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Old 06-10-2013, 04:54 AM   #32
Carsten Möllering
 
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Dojo: Hildesheimer Aikido Verein
Location: Hildesheim
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Re: 105) Aikido- Martial Arts Hidden Within: June 2013

Quote:
Ron Ragusa wrote: View Post
How can one practice Aikido and not achieve a harmonious balance between your two "approaches", since they both grow naturally from the practice of a single art?
I understand that you practice Ki-Aikido? (Or an offshoot of it?)
In the Ki-Aikido that is taught in Germany and follows Yoshigasaki dōshu (his nomenclature) the waza are explicetly designed to not harm the attacker. (For example kote gaeshi was transformed into kote oroshi, other techniques underwent a comparable process aswell.) In the Ki-Aikido of Yoshigasaki dōshu this goes so far that there is even no kuzushi, because breaking balance could cause bad feelings.

In this way of practice the peacefullnes, whatever that means in detail, is direct part of what you practice and do, it is part of the waza itself.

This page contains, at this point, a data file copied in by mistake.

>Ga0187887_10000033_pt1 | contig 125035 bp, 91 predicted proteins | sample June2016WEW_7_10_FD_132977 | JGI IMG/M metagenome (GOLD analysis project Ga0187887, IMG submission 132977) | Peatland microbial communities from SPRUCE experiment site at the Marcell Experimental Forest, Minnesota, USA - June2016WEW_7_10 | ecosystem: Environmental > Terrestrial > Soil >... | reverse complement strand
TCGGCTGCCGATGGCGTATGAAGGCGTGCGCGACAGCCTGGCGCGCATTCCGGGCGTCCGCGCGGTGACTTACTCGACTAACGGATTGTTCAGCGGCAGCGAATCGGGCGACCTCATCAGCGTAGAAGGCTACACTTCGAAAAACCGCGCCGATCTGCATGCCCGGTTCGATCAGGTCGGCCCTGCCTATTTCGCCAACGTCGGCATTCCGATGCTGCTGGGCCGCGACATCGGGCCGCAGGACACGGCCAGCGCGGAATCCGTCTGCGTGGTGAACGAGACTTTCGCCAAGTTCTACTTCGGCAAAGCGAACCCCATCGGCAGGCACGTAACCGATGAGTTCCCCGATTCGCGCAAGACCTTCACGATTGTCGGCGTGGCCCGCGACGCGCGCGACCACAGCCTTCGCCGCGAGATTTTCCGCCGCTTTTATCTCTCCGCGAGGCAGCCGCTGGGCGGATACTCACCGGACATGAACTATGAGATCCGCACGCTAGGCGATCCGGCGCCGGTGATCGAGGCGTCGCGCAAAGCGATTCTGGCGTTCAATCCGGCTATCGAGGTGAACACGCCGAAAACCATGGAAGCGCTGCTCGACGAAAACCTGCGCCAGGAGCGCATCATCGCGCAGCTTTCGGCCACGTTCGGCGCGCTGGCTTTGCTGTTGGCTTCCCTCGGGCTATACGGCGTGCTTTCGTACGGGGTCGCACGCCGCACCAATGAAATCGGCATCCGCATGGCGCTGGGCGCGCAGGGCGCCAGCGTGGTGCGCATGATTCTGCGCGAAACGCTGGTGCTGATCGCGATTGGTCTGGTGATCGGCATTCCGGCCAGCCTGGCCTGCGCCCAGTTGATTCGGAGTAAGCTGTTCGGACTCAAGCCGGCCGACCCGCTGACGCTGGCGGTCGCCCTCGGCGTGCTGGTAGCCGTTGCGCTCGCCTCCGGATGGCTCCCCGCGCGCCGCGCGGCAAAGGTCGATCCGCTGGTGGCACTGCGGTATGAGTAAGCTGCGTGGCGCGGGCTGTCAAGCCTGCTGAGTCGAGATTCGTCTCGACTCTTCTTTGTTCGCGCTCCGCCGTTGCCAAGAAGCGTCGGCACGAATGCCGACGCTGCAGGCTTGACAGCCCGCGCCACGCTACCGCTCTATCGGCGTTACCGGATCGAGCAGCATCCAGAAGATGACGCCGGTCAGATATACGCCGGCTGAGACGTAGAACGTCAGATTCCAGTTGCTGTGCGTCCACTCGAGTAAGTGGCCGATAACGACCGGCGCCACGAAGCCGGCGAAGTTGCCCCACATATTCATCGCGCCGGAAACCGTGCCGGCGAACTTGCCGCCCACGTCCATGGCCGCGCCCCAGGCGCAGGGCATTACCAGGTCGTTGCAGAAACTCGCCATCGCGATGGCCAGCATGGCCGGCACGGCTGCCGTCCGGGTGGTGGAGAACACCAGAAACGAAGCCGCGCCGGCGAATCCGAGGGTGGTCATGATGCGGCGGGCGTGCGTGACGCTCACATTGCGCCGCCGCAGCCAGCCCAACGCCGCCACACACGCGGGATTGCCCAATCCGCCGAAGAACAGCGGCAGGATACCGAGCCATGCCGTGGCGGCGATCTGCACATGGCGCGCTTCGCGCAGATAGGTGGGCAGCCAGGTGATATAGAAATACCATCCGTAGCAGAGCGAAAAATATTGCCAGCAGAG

In the (aikikai) aikidō I did for more then ten years with french teachers, waza were and are explitely designed to harm the attacker. The techniques clearly had and have hat potential and it was part of the teaching.
During my very first seminar, nearly 20 years ago now, I learned that everything starts with atemi to the larynx of uke by tori. And that the waza develop from uke's reaction to tori's atemi. Same with other situations: tori does atemi, intending to knock out uke. If this works, no more aikidō technique is needed.

In this way of practice the peacefulness, whatever that means in detail, is not part of the waza itself but has to be added by tori due to his personal development. ( I want to make clear that all teachers I worked with until now where very spiritual, peacefull and humble persons.)

So different ways of practice, different ways of understanding one's practice.
A lot of things that you or Mary seem to find self-evident when practicing AIKIDO have never been a part or an issue of my practice.
What grows naturally from practice seems to differ depending to the understanding of one's practice.
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